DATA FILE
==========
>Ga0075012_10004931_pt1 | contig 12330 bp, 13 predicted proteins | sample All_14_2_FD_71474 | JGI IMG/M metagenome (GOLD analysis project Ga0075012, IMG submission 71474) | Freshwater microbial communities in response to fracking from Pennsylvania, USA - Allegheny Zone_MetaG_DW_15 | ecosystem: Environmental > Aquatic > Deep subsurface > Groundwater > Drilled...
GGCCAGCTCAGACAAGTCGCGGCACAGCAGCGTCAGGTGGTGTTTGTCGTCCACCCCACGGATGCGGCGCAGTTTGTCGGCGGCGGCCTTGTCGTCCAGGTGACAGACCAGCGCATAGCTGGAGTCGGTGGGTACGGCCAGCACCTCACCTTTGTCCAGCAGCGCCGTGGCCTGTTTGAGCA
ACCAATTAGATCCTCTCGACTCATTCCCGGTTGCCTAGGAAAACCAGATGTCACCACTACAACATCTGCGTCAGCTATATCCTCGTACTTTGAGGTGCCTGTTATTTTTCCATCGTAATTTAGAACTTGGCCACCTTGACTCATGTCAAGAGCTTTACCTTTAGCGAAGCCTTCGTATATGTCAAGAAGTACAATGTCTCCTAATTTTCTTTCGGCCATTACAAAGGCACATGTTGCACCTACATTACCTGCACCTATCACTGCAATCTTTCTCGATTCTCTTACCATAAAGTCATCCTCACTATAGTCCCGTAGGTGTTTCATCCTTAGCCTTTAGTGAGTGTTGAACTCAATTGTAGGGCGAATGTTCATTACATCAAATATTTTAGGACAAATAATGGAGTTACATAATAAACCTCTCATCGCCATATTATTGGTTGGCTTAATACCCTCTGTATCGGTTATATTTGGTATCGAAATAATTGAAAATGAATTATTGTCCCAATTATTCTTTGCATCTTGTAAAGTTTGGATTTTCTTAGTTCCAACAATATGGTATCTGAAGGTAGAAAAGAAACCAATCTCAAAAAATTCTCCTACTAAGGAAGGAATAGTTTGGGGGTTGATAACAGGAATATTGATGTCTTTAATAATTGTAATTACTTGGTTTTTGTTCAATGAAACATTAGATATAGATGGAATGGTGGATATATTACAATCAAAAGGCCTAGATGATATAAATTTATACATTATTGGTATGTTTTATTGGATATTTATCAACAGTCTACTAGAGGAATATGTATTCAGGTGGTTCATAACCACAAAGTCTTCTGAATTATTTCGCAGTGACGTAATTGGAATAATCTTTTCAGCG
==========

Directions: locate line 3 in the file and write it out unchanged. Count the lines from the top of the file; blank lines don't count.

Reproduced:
ACCAATTAGATCCTCTCGACTCATTCCCGGTTGCCTAGGAAAACCAGATGTCACCACTACAACATCTGCGTCAGCTATATCCTCGTACTTTGAGGTGCCTGTTATTTTTCCATCGTAATTTAGAACTTGGCCACCTTGACTCATGTCAAGAGCTTTACCTTTAGCGAAGCCTTCGTATATGTCAAGAAGTACAATGTCTCCTAATTTTCTTTCGGCCATTACAAAGGCACATGTTGCACCTACATTACCTGCACCTATCACTGCAATCTTTCTCGATTCTCTTACCATAAAGTCATCCTCACTATAGTCCCGTAGGTGTTTCATCCTTAGCCTTTAGTGAGTGTTGAACTCAATTGTAGGGCGAATGTTCATTACATCAAATATTTTAGGACAAATAATGGAGTTACATAATAAACCTCTCATCGCCATATTATTGGTTGGCTTAATACCCTCTGTATCGGTTATATTTGGTATCGAAATAATTGAAAATGAATTATTGTCCCAATTATTCTTTGCATCTTGTAAAGTTTGGATTTTCTTAGTTCCAACAATATGGTATCTGAAGGTAGAAAAGAAACCAATCTCAAAAAATTCTCCTACTAAGGAAGGAATAGTTTGGGGGTTGATAACAGGAATATTGATGTCTTTAATAATTGTAATTACTTGGTTTTTGTTCAATGAAACATTAGATATAGATGGAATGGTGGATATATTACAATCAAAAGGCCTAGATGATATAAATTTATACATTATTGGTATGTTTTATTGGATATTTATCAACAGTCTACTAGAGGAATATGTATTCAGGTGGTTCATAACCACAAAGTCTTCTGAATTATTTCGCAGTGACGTAATTGGAATAATCTTTTCAGCG